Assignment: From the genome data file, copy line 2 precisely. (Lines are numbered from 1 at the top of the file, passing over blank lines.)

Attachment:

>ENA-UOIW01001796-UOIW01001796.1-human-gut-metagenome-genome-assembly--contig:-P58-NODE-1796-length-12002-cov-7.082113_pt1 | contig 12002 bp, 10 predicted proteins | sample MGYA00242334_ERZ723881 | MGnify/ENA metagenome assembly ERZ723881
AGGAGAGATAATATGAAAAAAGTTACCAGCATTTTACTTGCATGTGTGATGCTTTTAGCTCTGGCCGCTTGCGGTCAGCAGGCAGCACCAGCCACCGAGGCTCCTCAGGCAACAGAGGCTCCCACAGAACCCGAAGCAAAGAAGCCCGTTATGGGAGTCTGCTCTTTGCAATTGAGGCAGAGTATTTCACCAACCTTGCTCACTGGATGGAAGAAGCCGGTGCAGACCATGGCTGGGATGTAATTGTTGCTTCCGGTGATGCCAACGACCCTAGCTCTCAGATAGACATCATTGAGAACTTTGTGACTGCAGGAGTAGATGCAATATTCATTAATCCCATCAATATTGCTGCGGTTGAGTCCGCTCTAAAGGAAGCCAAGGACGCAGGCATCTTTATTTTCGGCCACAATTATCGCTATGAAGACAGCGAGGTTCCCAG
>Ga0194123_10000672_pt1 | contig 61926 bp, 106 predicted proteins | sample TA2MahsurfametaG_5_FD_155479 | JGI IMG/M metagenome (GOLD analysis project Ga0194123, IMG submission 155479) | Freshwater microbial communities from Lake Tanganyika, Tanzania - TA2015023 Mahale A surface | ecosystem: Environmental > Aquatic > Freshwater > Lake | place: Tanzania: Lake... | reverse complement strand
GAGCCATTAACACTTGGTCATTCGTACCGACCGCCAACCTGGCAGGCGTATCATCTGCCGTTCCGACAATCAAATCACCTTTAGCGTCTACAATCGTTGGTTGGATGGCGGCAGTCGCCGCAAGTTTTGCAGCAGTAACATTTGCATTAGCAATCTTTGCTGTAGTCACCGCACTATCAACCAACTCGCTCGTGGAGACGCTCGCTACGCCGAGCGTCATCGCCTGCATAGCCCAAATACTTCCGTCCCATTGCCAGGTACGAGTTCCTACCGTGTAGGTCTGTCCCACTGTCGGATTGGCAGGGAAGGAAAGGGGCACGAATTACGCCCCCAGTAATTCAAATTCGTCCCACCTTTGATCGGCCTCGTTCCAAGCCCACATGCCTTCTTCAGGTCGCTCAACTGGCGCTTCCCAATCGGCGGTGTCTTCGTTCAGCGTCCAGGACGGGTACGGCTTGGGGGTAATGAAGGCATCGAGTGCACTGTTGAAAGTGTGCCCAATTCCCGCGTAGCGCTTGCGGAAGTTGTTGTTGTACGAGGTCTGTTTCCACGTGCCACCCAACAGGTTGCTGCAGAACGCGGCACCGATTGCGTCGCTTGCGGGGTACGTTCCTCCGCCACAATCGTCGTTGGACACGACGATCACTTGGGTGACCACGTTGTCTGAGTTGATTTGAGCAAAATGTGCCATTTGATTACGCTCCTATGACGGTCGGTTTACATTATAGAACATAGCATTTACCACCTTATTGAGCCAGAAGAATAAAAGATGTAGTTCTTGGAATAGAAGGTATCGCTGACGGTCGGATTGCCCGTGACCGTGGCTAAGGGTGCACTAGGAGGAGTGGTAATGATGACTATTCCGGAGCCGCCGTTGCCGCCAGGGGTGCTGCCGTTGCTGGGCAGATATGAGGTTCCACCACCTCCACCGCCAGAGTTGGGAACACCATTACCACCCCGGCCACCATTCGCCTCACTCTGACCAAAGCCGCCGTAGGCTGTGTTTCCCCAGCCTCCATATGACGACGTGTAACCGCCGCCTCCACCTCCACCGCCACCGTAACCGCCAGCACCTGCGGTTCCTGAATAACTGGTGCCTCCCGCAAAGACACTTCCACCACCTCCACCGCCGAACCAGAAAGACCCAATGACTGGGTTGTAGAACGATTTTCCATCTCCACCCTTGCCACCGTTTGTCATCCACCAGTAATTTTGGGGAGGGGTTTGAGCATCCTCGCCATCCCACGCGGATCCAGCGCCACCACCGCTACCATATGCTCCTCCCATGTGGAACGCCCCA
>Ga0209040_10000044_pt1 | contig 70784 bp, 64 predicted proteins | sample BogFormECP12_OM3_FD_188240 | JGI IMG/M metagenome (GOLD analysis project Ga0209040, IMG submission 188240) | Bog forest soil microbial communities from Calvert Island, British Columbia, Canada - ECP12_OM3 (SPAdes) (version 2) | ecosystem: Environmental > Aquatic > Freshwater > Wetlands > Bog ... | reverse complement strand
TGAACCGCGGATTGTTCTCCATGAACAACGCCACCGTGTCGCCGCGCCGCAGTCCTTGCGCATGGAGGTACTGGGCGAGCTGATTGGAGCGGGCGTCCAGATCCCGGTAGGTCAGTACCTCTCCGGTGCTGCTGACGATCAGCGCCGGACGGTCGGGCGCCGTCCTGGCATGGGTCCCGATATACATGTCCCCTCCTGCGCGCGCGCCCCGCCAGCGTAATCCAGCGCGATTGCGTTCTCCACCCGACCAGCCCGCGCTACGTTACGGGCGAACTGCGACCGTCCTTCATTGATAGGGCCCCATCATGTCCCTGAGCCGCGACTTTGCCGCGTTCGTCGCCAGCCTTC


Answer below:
AGGAGAGATAATATGAAAAAAGTTACCAGCATTTTACTTGCATGTGTGATGCTTTTAGCTCTGGCCGCTTGCGGTCAGCAGGCAGCACCAGCCACCGAGGCTCCTCAGGCAACAGAGGCTCCCACAGAACCCGAAGCAAAGAAGCCCGTTATGGGAGTCTGCTCTTTGCAATTGAGGCAGAGTATTTCACCAACCTTGCTCACTGGATGGAAGAAGCCGGTGCAGACCATGGCTGGGATGTAATTGTTGCTTCCGGTGATGCCAACGACCCTAGCTCTCAGATAGACATCATTGAGAACTTTGTGACTGCAGGAGTAGATGCAATATTCATTAATCCCATCAATATTGCTGCGGTTGAGTCCGCTCTAAAGGAAGCCAAGGACGCAGGCATCTTTATTTTCGGCCACAATTATCGCTATGAAGACAGCGAGGTTCCCAG